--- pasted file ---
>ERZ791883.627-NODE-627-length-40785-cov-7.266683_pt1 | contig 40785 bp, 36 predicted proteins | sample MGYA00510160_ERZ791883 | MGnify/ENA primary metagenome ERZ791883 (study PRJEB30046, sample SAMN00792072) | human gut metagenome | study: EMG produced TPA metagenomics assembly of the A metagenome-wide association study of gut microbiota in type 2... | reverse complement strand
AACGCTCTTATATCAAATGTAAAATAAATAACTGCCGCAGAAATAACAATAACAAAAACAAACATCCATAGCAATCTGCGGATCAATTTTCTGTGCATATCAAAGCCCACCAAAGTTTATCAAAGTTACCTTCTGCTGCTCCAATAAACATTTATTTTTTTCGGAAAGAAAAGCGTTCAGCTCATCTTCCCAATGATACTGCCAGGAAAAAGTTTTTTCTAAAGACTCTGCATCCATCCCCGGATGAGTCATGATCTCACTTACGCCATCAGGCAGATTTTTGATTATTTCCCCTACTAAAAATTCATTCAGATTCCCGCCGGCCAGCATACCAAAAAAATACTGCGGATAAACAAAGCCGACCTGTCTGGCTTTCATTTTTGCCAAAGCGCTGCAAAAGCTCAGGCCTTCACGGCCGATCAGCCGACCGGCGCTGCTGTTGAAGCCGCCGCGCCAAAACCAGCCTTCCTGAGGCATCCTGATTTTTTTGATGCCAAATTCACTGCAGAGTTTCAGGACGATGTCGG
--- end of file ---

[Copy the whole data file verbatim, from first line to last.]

>ERZ791883.627-NODE-627-length-40785-cov-7.266683_pt1 | contig 40785 bp, 36 predicted proteins | sample MGYA00510160_ERZ791883 | MGnify/ENA primary metagenome ERZ791883 (study PRJEB30046, sample SAMN00792072) | human gut metagenome | study: EMG produced TPA metagenomics assembly of the A metagenome-wide association study of gut microbiota in type 2... | reverse complement strand
AACGCTCTTATATCAAATGTAAAATAAATAACTGCCGCAGAAATAACAATAACAAAAACAAACATCCATAGCAATCTGCGGATCAATTTTCTGTGCATATCAAAGCCCACCAAAGTTTATCAAAGTTACCTTCTGCTGCTCCAATAAACATTTATTTTTTTCGGAAAGAAAAGCGTTCAGCTCATCTTCCCAATGATACTGCCAGGAAAAAGTTTTTTCTAAAGACTCTGCATCCATCCCCGGATGAGTCATGATCTCACTTACGCCATCAGGCAGATTTTTGATTATTTCCCCTACTAAAAATTCATTCAGATTCCCGCCGGCCAGCATACCAAAAAAATACTGCGGATAAACAAAGCCGACCTGTCTGGCTTTCATTTTTGCCAAAGCGCTGCAAAAGCTCAGGCCTTCACGGCCGATCAGCCGACCGGCGCTGCTGTTGAAGCCGCCGCGCCAAAACCAGCCTTCCTGAGGCATCCTGATTTTTTTGATGCCAAATTCACTGCAGAGTTTCAGGACGATGTCGG